The plot is simple, as it should be. A poor college student takes a babysitting job to get money to move into her new apartment. She arrives at the creepy house and makes some demonic discoveries. The plot is pretty much a collection of any horror film’s generic tropes. The plot isn’t what matters, it’s the mood and the building of creepy tension. After they show you a particularly graphic and surprising bit of gory violence, you are then always on edge. Waiting for the next one. You now know what the film is capable of. So any scene of the heroine walking around the house is fraught with danger and anxiety.

The lead actress is perfectly cast. A pretty brunette actress named Jocelyn Donahue. I have to say, her features reminded me of several classic 70’s horror movie heroines. Check out photos of Margot Kidder from The Amityville Horror, Barbara Hershey from The Entity, and Jessica Harper from Suspiria. I’m not saying that the director intentionally cast Jocelyn because she might remind people of these actresses, but it sure did make me think of those characters. And also Jamie Lee Curtis as Laurie Strode in Halloween. All women were attractive, slender, and portrayed vulnerability and terror very well.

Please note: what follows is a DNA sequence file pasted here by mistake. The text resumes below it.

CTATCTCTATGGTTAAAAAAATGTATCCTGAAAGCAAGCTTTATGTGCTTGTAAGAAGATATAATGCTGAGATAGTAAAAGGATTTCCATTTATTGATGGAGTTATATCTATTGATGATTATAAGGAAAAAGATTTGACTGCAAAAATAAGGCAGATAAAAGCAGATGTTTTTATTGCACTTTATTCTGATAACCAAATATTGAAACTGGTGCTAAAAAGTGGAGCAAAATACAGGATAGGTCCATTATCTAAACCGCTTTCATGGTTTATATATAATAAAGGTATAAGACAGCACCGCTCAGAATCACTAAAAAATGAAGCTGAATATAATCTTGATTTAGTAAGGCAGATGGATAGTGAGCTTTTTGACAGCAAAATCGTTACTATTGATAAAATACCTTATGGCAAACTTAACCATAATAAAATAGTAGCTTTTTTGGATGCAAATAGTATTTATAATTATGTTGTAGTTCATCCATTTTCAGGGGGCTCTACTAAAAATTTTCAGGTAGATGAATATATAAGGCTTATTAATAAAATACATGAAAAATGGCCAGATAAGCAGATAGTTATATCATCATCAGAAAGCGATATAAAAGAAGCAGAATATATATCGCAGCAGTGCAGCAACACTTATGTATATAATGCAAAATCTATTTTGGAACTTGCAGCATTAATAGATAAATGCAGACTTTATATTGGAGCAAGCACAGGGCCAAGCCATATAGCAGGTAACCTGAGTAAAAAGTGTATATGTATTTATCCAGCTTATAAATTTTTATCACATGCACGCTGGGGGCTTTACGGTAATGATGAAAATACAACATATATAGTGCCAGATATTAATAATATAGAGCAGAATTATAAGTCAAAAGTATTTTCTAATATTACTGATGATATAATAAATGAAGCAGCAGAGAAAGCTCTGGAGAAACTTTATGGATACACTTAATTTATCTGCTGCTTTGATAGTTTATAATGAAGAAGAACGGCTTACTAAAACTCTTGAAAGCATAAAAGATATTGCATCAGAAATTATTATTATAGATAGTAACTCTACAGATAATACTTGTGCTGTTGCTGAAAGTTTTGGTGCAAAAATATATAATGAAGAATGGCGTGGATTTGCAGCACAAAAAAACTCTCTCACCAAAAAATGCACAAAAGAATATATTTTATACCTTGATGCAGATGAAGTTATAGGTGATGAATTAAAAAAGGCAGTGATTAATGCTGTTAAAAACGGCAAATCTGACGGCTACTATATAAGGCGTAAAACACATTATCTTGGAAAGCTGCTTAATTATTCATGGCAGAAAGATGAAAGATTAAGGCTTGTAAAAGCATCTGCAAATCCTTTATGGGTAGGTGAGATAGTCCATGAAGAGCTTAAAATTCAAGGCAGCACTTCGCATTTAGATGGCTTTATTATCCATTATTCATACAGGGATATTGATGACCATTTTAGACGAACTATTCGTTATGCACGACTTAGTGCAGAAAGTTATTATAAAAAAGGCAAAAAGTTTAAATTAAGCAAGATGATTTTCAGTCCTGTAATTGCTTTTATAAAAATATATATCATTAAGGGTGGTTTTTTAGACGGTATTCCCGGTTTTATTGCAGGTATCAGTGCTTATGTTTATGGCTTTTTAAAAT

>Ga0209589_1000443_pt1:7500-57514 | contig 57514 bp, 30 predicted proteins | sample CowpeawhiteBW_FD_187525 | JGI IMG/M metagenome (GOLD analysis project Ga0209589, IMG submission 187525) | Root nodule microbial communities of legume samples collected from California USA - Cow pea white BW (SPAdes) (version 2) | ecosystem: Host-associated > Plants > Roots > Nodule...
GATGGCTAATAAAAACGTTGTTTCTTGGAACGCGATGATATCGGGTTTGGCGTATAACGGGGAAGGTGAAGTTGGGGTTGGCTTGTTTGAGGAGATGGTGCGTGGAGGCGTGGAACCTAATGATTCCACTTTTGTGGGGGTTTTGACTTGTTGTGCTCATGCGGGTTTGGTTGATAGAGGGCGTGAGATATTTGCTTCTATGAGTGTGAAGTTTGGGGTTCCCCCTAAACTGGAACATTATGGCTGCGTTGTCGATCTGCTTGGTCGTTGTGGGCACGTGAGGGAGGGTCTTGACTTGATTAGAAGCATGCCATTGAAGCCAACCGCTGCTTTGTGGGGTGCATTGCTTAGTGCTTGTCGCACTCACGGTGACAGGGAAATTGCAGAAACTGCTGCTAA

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I love when a film chooses songs that I have a personal connection with and that bring me right back to that time in my life. This film nailed that. The first song we hear is an instrumental that made me think of The Car’s song, “Moving in Stereo”. It isn’t that song, but the chord progression and eerie vibe of it is strangely similar. The next song used is Greg Kihn’s song “The Break Up Song (They Don’t Write ‘Em)”. Then they really got me by using a lesser-known favorite of mine by Thomas Dolby called “One of Our Submarines”.